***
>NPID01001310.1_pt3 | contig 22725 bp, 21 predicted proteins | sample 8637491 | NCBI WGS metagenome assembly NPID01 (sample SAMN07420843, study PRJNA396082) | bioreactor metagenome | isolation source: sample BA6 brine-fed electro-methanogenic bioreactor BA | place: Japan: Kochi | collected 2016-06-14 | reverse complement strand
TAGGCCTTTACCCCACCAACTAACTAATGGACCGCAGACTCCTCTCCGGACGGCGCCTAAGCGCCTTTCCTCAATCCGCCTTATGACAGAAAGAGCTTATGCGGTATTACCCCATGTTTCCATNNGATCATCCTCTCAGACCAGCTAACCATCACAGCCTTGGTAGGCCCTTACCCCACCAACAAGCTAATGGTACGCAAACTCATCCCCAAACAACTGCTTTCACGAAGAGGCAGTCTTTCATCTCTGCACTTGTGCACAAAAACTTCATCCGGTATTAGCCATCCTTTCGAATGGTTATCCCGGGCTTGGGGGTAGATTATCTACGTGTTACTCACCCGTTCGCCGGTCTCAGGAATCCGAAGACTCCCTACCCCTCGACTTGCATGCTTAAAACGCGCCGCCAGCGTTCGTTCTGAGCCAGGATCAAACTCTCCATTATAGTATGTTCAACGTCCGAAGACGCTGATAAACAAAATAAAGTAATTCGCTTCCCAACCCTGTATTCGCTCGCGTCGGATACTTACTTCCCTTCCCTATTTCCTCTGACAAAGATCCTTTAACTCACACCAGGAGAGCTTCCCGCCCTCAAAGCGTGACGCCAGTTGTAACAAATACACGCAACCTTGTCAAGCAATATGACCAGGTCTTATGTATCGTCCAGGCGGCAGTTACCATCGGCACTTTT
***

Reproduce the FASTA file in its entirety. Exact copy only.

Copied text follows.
>NPID01001310.1_pt3 | contig 22725 bp, 21 predicted proteins | sample 8637491 | NCBI WGS metagenome assembly NPID01 (sample SAMN07420843, study PRJNA396082) | bioreactor metagenome | isolation source: sample BA6 brine-fed electro-methanogenic bioreactor BA | place: Japan: Kochi | collected 2016-06-14 | reverse complement strand
TAGGCCTTTACCCCACCAACTAACTAATGGACCGCAGACTCCTCTCCGGACGGCGCCTAAGCGCCTTTCCTCAATCCGCCTTATGACAGAAAGAGCTTATGCGGTATTACCCCATGTTTCCATNNGATCATCCTCTCAGACCAGCTAACCATCACAGCCTTGGTAGGCCCTTACCCCACCAACAAGCTAATGGTACGCAAACTCATCCCCAAACAACTGCTTTCACGAAGAGGCAGTCTTTCATCTCTGCACTTGTGCACAAAAACTTCATCCGGTATTAGCCATCCTTTCGAATGGTTATCCCGGGCTTGGGGGTAGATTATCTACGTGTTACTCACCCGTTCGCCGGTCTCAGGAATCCGAAGACTCCCTACCCCTCGACTTGCATGCTTAAAACGCGCCGCCAGCGTTCGTTCTGAGCCAGGATCAAACTCTCCATTATAGTATGTTCAACGTCCGAAGACGCTGATAAACAAAATAAAGTAATTCGCTTCCCAACCCTGTATTCGCTCGCGTCGGATACTTACTTCCCTTCCCTATTTCCTCTGACAAAGATCCTTTAACTCACACCAGGAGAGCTTCCCGCCCTCAAAGCGTGACGCCAGTTGTAACAAATACACGCAACCTTGTCAAGCAATATGACCAGGTCTTATGTATCGTCCAGGCGGCAGTTACCATCGGCACTTTT